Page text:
Prior key measurements of Earth’s radiation environment have been made (1113), but some of the longest and most comprehensive radiation belt observations have previously come from sensors on board the Solar, Anomalous, and Magnetospheric Particle Explorer (SAMPEX) mission (14). This spacecraft made low-Earth orbit observations of inner- and outer-zone particles from its launch in July 1992 until its recent atmospheric reentry and demise on 13 November 2012 (15, 16). SAMPEX measured energy E > 1 MeV electrons at the near-Earth foot of magnetic field lines but was never able to look into the “throat” of the radiation belt accelerator in the magnetospheric equatorial plane. This contrasts dramatically with the REPT-A and REPT-B instrument data collected by the Van Allen Probes from 1 September 2012 through early October 2012 (Fig. 1). These data show that a powerful electron acceleration event was already in progress when the instruments were first turned on. The entire outer radiation belt was enhanced in electron flux from E ~ 3.0 MeV (Fig. 1A) up to energies well above the 5.0 ≤ E ≤ 6.2 MeV channel (Fig. 1C). At this time, the radiation belt populations clearly had the expected double-belt structure with an inner zone, an outer zone, and a “slot” region of greatly diminished intensity separating the two.

Fig. 1 Relativistic Electron Probe Telescope data.

Energetic electron data from the RBSP satellites in eccentric orbits around Earth showing several discrete energy channels of the REPT instruments on board the spatially separated RBSP-A and RBSP-B spacecraft. Each panel’s left y axis shows the L* parameter; the x axis shows time from 1 September to 4 October 2012. Electron differential flux values (in units of electrons per square centimeter·second·steradian·megaelectron volt) are in a color-coded logarithmic scale as shown to the right of the figure. (A) Electrons in the energy range 3.2 ≤ E ≤ 4.0 MeV. (B) Electrons with 4.0 ≤ E ≤ 5.0 MeV. (C) Electrons with 5.0 ≤ E ≤ 6.2 MeV.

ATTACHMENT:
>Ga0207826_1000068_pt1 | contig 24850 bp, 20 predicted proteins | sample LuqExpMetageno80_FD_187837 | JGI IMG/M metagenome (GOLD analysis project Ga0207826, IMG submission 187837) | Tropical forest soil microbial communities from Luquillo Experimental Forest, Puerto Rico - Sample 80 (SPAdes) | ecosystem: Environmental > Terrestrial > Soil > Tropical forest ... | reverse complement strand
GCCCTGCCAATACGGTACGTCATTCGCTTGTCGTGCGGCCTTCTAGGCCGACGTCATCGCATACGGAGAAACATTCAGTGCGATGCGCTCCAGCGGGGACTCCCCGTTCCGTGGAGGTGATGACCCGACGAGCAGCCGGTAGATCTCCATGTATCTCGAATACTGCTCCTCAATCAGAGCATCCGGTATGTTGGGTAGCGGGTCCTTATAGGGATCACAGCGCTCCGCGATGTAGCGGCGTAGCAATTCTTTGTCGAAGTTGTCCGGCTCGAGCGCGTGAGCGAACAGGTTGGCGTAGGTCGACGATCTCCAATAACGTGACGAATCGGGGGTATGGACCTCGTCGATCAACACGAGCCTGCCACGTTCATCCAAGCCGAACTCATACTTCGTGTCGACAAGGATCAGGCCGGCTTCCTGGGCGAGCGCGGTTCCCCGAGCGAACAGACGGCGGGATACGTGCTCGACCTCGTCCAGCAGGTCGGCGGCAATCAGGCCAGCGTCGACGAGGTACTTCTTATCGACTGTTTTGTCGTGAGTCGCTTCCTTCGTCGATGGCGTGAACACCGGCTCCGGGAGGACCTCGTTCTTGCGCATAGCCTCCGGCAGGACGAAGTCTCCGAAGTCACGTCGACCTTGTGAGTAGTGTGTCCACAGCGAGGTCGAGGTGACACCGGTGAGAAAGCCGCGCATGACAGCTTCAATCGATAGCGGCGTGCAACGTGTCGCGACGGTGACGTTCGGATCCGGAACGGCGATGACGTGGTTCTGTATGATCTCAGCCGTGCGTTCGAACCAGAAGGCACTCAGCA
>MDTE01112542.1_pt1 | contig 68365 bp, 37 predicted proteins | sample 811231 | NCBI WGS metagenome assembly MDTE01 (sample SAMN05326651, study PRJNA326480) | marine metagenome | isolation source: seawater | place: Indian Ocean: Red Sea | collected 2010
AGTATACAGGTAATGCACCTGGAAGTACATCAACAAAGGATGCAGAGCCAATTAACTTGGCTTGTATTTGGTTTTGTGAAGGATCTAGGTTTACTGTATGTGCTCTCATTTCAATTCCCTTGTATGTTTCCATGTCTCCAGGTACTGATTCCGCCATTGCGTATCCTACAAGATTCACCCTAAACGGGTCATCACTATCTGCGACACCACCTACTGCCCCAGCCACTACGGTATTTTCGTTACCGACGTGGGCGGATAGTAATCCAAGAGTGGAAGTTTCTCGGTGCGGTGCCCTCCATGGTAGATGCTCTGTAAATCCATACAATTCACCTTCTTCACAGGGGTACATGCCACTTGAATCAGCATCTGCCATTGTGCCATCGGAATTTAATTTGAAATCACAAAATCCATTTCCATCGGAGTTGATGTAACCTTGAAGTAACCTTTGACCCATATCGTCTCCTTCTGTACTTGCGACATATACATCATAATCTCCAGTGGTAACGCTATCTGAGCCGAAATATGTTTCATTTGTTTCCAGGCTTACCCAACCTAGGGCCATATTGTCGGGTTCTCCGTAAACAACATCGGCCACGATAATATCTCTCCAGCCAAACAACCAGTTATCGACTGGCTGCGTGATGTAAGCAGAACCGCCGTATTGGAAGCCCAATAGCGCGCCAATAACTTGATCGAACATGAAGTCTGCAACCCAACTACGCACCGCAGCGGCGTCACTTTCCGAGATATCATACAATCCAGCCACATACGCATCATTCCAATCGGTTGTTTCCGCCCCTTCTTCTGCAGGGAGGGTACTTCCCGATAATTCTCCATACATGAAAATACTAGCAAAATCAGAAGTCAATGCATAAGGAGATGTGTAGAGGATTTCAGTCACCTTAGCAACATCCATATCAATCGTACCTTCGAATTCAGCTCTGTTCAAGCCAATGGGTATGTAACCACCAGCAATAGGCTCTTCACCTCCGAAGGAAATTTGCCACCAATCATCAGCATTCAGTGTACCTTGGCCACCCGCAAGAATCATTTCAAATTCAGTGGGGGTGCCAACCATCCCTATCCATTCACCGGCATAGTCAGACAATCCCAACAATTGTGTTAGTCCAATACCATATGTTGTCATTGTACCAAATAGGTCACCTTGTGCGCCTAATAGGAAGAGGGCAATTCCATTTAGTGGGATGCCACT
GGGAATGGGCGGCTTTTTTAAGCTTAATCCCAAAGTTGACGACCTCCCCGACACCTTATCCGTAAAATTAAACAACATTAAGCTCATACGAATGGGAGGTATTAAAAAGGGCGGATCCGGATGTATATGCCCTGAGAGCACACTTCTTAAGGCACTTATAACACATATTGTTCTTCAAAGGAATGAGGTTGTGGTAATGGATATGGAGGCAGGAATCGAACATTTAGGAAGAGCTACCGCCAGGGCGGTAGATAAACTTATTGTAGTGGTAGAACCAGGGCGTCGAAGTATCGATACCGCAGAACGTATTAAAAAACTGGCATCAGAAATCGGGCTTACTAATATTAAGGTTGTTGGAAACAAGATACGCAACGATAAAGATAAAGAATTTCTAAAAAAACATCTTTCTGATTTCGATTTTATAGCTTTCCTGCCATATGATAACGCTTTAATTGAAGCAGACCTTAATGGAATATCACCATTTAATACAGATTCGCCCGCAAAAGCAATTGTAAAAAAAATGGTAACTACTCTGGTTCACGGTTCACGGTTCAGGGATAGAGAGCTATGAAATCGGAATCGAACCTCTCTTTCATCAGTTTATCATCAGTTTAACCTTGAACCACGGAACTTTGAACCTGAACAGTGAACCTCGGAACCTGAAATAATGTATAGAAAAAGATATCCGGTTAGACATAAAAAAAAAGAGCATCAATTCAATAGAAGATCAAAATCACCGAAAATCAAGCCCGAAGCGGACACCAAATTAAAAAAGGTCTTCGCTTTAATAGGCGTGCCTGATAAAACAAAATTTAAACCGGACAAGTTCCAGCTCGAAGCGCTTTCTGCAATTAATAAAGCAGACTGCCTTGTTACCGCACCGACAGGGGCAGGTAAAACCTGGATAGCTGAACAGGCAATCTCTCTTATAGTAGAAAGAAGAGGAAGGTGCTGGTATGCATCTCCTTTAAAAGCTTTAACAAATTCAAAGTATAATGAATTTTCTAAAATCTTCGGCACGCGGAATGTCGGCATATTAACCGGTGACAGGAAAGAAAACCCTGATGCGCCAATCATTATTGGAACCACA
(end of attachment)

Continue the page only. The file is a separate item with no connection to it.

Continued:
What is most notable (and unexpected) is the clear emergence of a separate, previously unseen belt, or “storage ring,” of high-energy electrons that stands out clearly after 2 September 2012. This belt is evident in the E = 4.0 to 5.0 MeV range (Fig. 1B) and is the dominant flux feature in the E = 5.0 to 6.2 MeV energy range (Fig. 1C). This distinctive ring of highly relativistic electrons persists, changing only gradually, until its abrupt and almost complete disappearance late on 1 October 2012. Though the inner zone, the slot region, and the relativistic storage ring (3.0 < L* < ~3.5, where L* is the distance in Earth radii at which a magnetic field line crosses the magnetic equatorial plane) change relatively little over this 4-week period, the more distant part of the outer Van Allen belt shows huge dynamical changes with new electron populations appearing at L* > 4.0, beginning on ~7 September and intensifying greatly over a period of 2 weeks. Subsequently, the outermost parts of the outer Van Allen zone grew and diminished further with little effect on the storage-ring feature until the abrupt demise of virtually the entire outer-zone electron population at the end of 1 October. Other electron sensor systems on board the Van Allen Probes spacecraft, overlapping partially in energy coverage with the REPT sensors, also detected the storage-ring feature (17).

The distinct storage-ring feature is more clearly evident in the meridional plane projection of 4.0- to 5.0-MeV electrons from the combined REPT-A and REPT-B instrument records (Fig. 2). In the earliest observational phase (1 to 3 September 2012), the expected two-belt structure of the Van Allen zones is clear (Fig. 2A). In the next phase from 3 to 6 September, the relativistic storage ring was formed (Fig. 2B), probably largely by erosion and loss of the more distant parts of the outer zone. The storage ring persisted in a notably stable fashion (Fig. 2, C and D) throughout the remainder of September until its almost complete annihilation in early October 2012.